A trojan DLL that installs other malware onto computers running 32-bit and 64-bit Microsoft Windows operating systems. The library is written in C and Assembler.
The TosBtKbd.dll library has the following functions exports:
The SetTosBt, SetTosBtKbd and SetTosBtKbdHook exports are valid and refer to the main malicious function of the trojan, while UnHook, UnHookTosBt and UnHookTosBtKbd represent the dummy exports.
The analyzed sample of the BackDoor.ShadowPad.4 was spread inside the WinRAR SFX dropper (6ad20dade4717656beed296ecd72e35c3c8e6721), which has the following components:
- TosBtKbd.exe (a4c6d9eab106e46953f98008f72150e1e86323d6) — legitimate application used to launch the malicious module TosBtKbd.dll;
- TosBtKbd.dll (13dda1896509d5a27bce1e2b26fef51707c19503) — the described BackDoor.ShadowPad.4 module;
- TosBtKbdLayer.dll (27e8474286382ff8e2de2c49398179f11936c3c5) — a BackDoor.Siggen2.3243 trojan module, which is loaded by the TosBtKbd.dll during its operation.
TosBtKbd.dll is loaded into the memory using the DLL hijacking technique through the TosBtKbd.exe, application found inside the main dropper. Similar to the BackDoor.ShadowPad.1 trojan, upon launching, the library goes through the handles looking for an object with the TosBtKbd.exe name and tries to close it.
Next, it decrypts the shellcode that loads the main malicious module, TosBtKbdLayer.dll, detected by Dr.Web Anti-Virus as a BackDoor.Siggen2.3243.
The entry point of the loaded module is provided with two values of the code that is transferred from the loader:
It lacks the function that returns the module name, as well as the name of the functions table that this module “exports”.
Similar to the BackDoor.ShadowPad.1 and BackDoor.ShadowPad.3 trojans and some modifications of the BackDoor.PlugX trojan family, BackDoor.ShadowPad.4 obtains the SeTcbPrivilege and SeDebugPrivilege system privileges:
Next, the trojan verifies the shellarg.mode value, as well as the provided code values and corresponding actions. These actions are shown below:
- 1, 2 ― creates the process with the session token and injects into it, performing the main malicious actions;
- 3 ― closes the parent process, creates the process with the session token and injects into it, performing the main malicious actions;
- 4, 5 ― performs the main malicious actions;
- other values ― installs into the system, creates the process with the session token and injects into it, performing the main malicious actions.
By default, the loader sets the mode 0 value. Therefore, upon initial launch, the trojan will try to install itself into the system.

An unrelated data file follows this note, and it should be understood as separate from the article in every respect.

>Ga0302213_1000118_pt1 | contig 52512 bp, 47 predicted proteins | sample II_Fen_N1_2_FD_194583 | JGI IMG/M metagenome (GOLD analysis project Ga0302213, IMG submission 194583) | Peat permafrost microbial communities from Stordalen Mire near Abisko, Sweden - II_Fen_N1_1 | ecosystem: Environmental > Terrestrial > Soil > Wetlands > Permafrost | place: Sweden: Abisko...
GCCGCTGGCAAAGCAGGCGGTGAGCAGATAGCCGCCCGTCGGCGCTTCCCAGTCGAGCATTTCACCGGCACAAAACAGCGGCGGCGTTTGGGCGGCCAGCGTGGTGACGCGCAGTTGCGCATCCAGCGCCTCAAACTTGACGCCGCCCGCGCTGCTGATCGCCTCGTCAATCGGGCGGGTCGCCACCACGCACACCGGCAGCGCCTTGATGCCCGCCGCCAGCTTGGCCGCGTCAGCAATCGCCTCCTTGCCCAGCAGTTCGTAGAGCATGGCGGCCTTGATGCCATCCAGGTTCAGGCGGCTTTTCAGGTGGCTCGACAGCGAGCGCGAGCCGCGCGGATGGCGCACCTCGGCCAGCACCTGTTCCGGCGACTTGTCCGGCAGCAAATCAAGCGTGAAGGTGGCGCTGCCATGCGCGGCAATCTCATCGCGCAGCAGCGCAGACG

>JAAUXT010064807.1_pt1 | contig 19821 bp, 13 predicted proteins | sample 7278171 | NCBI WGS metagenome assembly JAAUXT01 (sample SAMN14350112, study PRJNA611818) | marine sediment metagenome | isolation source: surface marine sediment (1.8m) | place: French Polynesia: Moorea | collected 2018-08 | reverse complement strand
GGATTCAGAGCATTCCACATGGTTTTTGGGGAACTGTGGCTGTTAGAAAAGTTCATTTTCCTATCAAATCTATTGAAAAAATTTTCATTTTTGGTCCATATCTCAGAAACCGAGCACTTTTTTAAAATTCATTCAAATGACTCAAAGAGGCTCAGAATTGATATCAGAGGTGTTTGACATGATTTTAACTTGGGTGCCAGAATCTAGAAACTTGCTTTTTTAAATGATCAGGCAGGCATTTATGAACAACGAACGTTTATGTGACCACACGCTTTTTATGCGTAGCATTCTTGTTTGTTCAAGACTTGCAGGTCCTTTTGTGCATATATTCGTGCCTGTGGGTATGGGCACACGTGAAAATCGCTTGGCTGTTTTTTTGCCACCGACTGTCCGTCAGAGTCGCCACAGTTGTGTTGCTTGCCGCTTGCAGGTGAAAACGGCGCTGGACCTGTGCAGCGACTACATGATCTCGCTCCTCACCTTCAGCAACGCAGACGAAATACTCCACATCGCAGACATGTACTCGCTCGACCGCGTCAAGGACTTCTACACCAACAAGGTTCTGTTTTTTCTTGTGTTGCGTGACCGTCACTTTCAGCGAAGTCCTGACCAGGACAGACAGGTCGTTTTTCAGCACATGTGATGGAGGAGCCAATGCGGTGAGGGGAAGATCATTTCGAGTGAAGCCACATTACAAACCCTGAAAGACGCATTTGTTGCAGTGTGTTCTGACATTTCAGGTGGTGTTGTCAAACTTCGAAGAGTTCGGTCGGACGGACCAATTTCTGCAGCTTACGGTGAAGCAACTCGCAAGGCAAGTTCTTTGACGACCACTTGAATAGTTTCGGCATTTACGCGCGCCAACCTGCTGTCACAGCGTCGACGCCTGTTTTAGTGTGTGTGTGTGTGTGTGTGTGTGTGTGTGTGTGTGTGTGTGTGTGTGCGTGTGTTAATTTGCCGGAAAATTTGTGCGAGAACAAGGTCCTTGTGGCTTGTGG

BackDoor.ShadowPad.4 verifies the current date. If it is 01.01.2021 or later, it stops its execution.
The trojan copies files necessary for its work into the %ALLUSERSPROFILE%\DRM\Toshiba directory and tries to install itself as a service. If it fails, it registers itself to the autorun, modifying the [HKLM\SOFTWARE\Microsoft\Windows\CurrentVersion\Run] registry key or [HKCU\SOFTWARE\Microsoft\Windows\CurrentVersion\Run] if the first attempt was unsuccessful.
Next, BackDoor.ShadowPad.4 tries to perform an inject. To do so, the trojan creates a dllhost.exe process with the CREATE_SUSPENDED flag and tries to inject a shellcode, responsible for malicious module loading, into it. It also tries to inject the module itself, using the strVirtualAllocEx -> WriteProcessMemory -> CreateRemoteThread scheme. To create a process, the following command line is used:
If the injection was successful, the current process is terminated. Otherwise, the trojan tries to perform the inject into the created process, using the current session token.
When it runs in the context of a new process, BackDoor.ShadowPad.4 uses mutex to locate the parent process and terminates it. The name of the mutex is generated with the following function:
Next, the trojan tries to inject its main module into the wmplayer.exe process created with the environment, obtained with the duplicate of the current session token. If it successful, it terminates the current process; if failed, it proceeds to its main functionality.
When it runs in the context of wmplayer.exe, BackDoor.ShadowPad.4 proceeds to its main functionality immediately. Thus, it loads the TosBtKbdLayer.dll library into the memory and sends the ID of the infected computer to the C&C server.
The main malicious functionality
Using the LoadLibrary function, BackDoor.ShadowPad.4 loads the TosBtKbdLayer.dll library into the memory. It then generates the sequence of 16 random bytes that represents the ID of the infected computer. If it has administrator rights, the trojan saves this ID in the ID1 parameter of the [HKLM\SOFTWARE\WAD] registry key. If it doesn’t have the appropriate rights, it saves it in the parameter of the [HKCU\SOFTWARE\WAD] registry key.
After that, BackDoor.ShadowPad.4 creates the UDP socket and binds to it, but doesn’t call the listen function for it to listen to the connection. After that, it generates the winhook\tdzkd\t<id>\t<computer_name> string, where:
- <id> is the generated ID of the infected computer in the form of a hex string;
- <computer_name> is the name of the computer;
- \t is the tabulation symbol (0x09);
- winhook and dzkd are the strings hardcoded in the trojan’s code.
The resulted string is encrypted and sent to the C&C server located at the 184.108.40.206:
The string generation and its upload to the C&C server is repeated once every hour.
Compared to other modifications of the family, all the necessary parameters of BackDoor.ShadowPad.4, such as the names of registry keys, services and the C&C server address, are stored in the body of the trojan as separate strings. The encryption algorithm for these strings is similar to the one used in BackDoor.ShadowPad.3. The code of this algorithm is modified, but the result of its execution for both malicious apps is the same: